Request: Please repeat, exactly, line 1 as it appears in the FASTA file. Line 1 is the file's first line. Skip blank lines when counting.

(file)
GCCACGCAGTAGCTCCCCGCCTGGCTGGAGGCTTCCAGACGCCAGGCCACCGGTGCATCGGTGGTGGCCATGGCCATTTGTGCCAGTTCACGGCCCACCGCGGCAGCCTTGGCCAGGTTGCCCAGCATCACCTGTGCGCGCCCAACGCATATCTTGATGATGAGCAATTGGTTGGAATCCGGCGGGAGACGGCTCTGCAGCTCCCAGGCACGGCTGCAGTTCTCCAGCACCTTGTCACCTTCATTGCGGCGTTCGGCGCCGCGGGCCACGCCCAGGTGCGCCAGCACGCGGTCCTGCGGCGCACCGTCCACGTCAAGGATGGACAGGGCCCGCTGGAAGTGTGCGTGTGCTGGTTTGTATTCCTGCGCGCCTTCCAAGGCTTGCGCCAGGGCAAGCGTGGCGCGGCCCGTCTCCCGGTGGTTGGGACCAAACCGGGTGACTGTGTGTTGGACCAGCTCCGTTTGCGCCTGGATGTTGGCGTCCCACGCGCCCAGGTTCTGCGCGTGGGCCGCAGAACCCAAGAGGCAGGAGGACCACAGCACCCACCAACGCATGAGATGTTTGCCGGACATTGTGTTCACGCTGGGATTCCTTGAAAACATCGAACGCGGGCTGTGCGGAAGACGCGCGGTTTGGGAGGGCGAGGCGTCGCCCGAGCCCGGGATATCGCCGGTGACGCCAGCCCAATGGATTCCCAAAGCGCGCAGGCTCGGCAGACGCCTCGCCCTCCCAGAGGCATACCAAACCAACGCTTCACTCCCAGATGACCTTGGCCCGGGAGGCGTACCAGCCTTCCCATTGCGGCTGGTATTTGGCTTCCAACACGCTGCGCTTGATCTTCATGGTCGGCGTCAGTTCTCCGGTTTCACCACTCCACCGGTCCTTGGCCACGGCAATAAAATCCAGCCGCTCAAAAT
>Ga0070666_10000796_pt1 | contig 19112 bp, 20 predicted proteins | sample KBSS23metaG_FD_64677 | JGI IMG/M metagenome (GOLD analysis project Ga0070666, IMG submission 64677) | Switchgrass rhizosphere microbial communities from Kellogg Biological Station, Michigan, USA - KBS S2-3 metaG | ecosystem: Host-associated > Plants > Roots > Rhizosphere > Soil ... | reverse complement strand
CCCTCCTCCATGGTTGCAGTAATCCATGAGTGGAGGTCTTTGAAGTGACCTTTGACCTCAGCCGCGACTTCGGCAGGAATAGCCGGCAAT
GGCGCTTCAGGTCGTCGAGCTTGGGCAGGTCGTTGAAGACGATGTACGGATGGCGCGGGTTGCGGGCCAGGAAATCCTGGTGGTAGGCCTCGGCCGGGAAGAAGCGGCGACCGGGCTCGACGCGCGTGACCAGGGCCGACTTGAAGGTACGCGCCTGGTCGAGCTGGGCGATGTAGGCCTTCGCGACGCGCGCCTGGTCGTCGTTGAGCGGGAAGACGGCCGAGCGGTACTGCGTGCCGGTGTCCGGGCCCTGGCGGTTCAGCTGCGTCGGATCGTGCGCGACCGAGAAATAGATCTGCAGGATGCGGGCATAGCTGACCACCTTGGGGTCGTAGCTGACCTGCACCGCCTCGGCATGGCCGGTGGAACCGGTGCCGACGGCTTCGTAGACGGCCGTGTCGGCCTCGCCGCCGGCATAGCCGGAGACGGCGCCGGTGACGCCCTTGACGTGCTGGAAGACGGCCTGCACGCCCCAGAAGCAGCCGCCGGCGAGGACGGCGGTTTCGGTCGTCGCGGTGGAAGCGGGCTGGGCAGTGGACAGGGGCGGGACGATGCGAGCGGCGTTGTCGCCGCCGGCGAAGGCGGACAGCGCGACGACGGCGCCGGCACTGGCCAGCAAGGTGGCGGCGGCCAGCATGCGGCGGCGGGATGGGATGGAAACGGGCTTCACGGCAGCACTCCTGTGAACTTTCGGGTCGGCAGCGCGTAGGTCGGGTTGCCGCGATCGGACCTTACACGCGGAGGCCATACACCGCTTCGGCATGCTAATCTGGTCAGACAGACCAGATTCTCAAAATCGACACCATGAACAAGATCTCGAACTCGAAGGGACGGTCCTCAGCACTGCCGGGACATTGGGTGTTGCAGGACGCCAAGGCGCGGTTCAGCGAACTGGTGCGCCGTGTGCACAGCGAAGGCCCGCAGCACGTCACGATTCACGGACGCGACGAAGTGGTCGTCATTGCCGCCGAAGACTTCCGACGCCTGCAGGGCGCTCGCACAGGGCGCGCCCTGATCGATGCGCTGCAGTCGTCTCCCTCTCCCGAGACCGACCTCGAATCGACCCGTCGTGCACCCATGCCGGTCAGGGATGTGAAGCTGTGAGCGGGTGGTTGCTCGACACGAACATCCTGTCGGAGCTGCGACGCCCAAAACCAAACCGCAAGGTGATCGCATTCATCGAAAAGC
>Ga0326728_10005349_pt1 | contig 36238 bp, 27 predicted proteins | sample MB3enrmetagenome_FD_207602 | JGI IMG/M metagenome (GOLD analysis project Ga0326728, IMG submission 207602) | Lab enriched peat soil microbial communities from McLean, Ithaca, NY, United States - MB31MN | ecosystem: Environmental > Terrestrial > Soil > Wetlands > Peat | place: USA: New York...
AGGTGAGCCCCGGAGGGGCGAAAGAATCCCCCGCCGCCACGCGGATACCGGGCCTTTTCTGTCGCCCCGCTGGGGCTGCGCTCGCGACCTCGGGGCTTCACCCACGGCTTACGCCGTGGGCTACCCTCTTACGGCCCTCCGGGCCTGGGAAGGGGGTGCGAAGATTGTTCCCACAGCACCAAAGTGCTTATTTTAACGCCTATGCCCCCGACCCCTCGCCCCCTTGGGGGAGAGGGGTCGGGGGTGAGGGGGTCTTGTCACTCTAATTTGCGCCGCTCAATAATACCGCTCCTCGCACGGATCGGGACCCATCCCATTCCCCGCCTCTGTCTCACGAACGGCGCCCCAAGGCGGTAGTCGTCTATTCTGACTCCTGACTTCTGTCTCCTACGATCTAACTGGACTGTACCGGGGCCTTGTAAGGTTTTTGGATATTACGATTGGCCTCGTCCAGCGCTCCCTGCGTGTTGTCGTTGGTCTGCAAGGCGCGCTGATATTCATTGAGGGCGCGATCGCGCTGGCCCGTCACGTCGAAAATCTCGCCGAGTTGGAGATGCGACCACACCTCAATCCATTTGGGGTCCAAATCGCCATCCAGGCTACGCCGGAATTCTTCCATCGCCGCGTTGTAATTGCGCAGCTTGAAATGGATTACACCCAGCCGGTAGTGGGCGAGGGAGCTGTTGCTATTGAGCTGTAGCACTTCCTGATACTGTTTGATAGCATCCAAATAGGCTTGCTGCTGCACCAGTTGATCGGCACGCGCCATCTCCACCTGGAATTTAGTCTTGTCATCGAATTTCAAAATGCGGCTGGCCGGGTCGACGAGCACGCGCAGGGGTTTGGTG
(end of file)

GCCACGCAGTAGCTCCCCGCCTGGCTGGAGGCTTCCAGACGCCAGGCCACCGGTGCATCGGTGGTGGCCATGGCCATTTGTGCCAGTTCACGGCCCACCGCGGCAGCCTTGGCCAGGTTGCCCAGCATCACCTGTGCGCGCCCAACGCATATCTTGATGATGAGCAATTGGTTGGAATCCGGCGGGAGACGGCTCTGCAGCTCCCAGGCACGGCTGCAGTTCTCCAGCACCTTGTCACCTTCATTGCGGCGTTCGGCGCCGCGGGCCACGCCCAGGTGCGCCAGCACGCGGTCCTGCGGCGCACCGTCCACGTCAAGGATGGACAGGGCCCGCTGGAAGTGTGCGTGTGCTGGTTTGTATTCCTGCGCGCCTTCCAAGGCTTGCGCCAGGGCAAGCGTGGCGCGGCCCGTCTCCCGGTGGTTGGGACCAAACCGGGTGACTGTGTGTTGGACCAGCTCCGTTTGCGCCTGGATGTTGGCGTCCCACGCGCCCAGGTTCTGCGCGTGGGCCGCAGAACCCAAGAGGCAGGAGGACCACAGCACCCACCAACGCATGAGATGTTTGCCGGACATTGTGTTCACGCTGGGATTCCTTGAAAACATCGAACGCGGGCTGTGCGGAAGACGCGCGGTTTGGGAGGGCGAGGCGTCGCCCGAGCCCGGGATATCGCCGGTGACGCCAGCCCAATGGATTCCCAAAGCGCGCAGGCTCGGCAGACGCCTCGCCCTCCCAGAGGCATACCAAACCAACGCTTCACTCCCAGATGACCTTGGCCCGGGAGGCGTACCAGCCTTCCCATTGCGGCTGGTATTTGGCTTCCAACACGCTGCGCTTGATCTTCATGGTCGGCGTCAGTTCTCCGGTTTCACCACTCCACCGGTCCTTGGCCACGGCAATAAAATCCAGCCGCTCAAAAT